The helicopters landed at the foot of the Canada glacier, with forms an elephant’s foot or piedmont glacier as it emerges from it restrictive Canada Valley into the main dry Taylor Valley. In front of the glacier were a few ice blocks produced by an extremely low rate of calving. In the hottest days of the year these will melt and flow into nearby Lake Fryxell, which today was completely frozen. The interior of this lake is always frozen but on the hottest days of the year a thin moat of water will form around its edges.

On the valley floor, at our landing site, there were three mummified seals. These unfortunate beasts had once made the wrong call, and crawled the wrong direction to find the sea. Eventually they died, but because the conditions were so cold they have been perfectly preserved. One of these seals has been dated at 2000 years old. Also on the valley floor was a large assortment of different rocks types, but all were either igneous or metamorphic. These rocks show that the Taylor Glacier has at some stage flowed down through this valley because these are all the rocks types that outcrop higher up in the Taylor Valley.

As the day went on helicopters and groups of passengers came and went. Eventually the last passengers had arrived and then it was time to go on another incredible helicopter ride over the glaciers, and the sea ice back to the ship. Visiting the Dry Valleys was a dream come true for me, and today was my best ever day working as a guide on an expedition ship.

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#Welsh boys at #Erebus #Antarctica

I am away from Wales for a few weeks guiding on a trip in Antarctica. Here I was a few days ago at Cape Royds on Ross Island under the towering bulk of Mount Erebus. Mount Erebus is one of only 3 volcanoes in the world that has a permanent lava lake. It is is also the world’s southern most historically active volcano. Cape Royds is also the site of Shackleton’s historic hut which was used for the Nimrod Expedition where he got within 95 miles of the South Pole.

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Fforest Fawr part 5

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Devonian

The Caledonian Orogeny the name given to the mountain building event that produced the Caledonian Mountains lasted on into the Mid Devonian. The Caledonian Mountains were a huge chain of mountains that were probably Himalayan in height and  stretched from what is now Svalbard down the coasts of East Greenland and Western Norway, through the British Isles on to the Appalachians in North America. Whenever a great chain of mountains is thrust up, it will be eroded down and huge thicknesses of sediment can be deposited in sedimentary basins adjacent to the mountain ranges. The Devonian scene in the Fforest Fawr Geopark would have been something like modern day Pakistan, with a huge mountain chain to the north and an arid plain to the south over which rivers periodically flooded depositing sediment.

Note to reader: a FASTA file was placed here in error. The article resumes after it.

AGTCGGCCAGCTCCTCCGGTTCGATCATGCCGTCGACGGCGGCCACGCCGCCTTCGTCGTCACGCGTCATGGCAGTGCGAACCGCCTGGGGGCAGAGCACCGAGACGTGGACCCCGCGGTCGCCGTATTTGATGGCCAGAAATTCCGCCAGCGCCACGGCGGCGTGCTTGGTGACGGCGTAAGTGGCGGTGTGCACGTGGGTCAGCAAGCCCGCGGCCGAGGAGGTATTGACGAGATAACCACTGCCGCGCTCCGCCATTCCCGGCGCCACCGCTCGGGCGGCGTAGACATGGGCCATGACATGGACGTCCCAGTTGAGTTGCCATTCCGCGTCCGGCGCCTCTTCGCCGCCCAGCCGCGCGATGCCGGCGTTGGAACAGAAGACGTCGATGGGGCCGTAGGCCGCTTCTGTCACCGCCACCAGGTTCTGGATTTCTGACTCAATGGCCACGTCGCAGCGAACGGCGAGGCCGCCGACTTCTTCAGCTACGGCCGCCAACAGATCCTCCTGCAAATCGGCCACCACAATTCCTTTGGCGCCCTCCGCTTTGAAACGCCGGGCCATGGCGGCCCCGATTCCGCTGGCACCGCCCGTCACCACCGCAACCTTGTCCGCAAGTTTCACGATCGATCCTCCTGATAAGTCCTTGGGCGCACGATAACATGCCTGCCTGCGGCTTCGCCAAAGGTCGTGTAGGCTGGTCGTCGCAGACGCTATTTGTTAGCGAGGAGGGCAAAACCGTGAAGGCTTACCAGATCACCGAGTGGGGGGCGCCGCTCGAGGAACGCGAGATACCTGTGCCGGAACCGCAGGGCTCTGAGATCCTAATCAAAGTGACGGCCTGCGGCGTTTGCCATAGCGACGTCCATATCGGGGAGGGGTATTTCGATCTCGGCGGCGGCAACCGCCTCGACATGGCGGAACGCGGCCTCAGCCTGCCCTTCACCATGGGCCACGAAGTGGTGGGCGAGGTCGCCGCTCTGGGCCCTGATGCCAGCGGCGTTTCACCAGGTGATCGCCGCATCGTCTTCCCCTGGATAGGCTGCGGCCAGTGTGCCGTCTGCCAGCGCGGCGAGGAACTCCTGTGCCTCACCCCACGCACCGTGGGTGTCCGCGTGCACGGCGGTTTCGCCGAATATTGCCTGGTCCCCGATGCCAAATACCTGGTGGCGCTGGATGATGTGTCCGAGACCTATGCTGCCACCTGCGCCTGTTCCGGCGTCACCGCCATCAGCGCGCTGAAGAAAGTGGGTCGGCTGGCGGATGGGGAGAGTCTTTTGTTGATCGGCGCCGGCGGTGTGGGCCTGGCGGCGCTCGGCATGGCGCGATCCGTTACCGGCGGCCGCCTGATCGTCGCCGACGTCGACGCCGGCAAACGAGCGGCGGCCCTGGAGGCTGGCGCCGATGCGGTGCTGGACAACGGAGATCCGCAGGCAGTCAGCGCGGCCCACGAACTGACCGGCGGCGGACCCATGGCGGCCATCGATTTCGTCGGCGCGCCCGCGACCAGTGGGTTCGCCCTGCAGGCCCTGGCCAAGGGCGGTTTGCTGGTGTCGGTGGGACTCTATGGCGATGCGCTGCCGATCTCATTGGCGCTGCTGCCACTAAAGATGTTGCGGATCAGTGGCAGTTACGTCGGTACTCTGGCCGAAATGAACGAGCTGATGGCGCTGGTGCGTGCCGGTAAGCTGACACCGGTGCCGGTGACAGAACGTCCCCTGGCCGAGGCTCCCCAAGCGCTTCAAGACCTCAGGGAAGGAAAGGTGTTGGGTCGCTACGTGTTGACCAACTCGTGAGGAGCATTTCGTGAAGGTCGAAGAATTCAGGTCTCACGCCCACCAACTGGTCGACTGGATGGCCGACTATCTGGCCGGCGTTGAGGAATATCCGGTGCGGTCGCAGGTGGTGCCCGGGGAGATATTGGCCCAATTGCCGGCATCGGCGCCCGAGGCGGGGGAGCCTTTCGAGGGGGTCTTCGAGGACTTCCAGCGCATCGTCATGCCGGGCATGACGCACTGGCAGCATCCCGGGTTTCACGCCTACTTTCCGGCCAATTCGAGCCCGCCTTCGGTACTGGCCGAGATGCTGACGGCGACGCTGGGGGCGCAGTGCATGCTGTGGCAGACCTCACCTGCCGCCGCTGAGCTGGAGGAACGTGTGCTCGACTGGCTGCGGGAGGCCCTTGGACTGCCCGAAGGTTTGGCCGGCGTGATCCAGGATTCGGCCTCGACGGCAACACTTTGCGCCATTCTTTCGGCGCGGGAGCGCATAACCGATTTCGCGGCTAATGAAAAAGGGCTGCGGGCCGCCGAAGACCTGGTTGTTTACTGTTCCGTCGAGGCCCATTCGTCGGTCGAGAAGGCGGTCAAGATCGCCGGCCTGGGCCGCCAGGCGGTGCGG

Devonian rocks cover more of the Geopark than rocks of any other age, and all the high peaks in the Geopark, the Black Mountain, Fforest Fawr, and the Brecon Beacons (Fig. 2) are made from Devonian Old Red Sandstone. Many of the rocks are red in colour as the name would suggest.  This is due to haematite that formed in these arid conditions. In other places the rocks are green and this is due to a different oxidation state of the iron that may be due to water percolating through the sandstone t a later date. In many places in the Geopark, such as on the slopes of Bannau Sir Gaer on the Black Mountain sedimentary structures such as cross bedding are clearly visible. At a few rare sites such as Heol Senni Quarry fossil fish have also been found. The Devonian is also known for the remains of the planets first forest and in certain places such as near the summit of the Black Mountain, black organic material can be found within the sandstone (Fig 3).

Rocks of the lower Devonian are preserved as the St Maughans, Brownstones and Senni formations. These are all sandstones and mudstone. The middle Devonian however is missing, presumably there was a period of erosion after they were deposited removing them before the Upper Devonian Plateau Beds and Grey Grits were lain down. The Plateau Beds are so called because they cap many of the highest peaks in the Geopark. Figure 4 shows the Plateau Beds lying unconformably on the Brownstones.

The best places to see Devonian rocks in the Geopark are the walks that climb the high mountain peaks. Pen-y-Fan at 886 metres is the highest mountain in southern Britain and the views from the top are magnificent. However it is also a very popular mountain and at certain times of the year can be quiet busy. A wilder and more isolated experience can be had in the west on the peaks of the Black Mountain.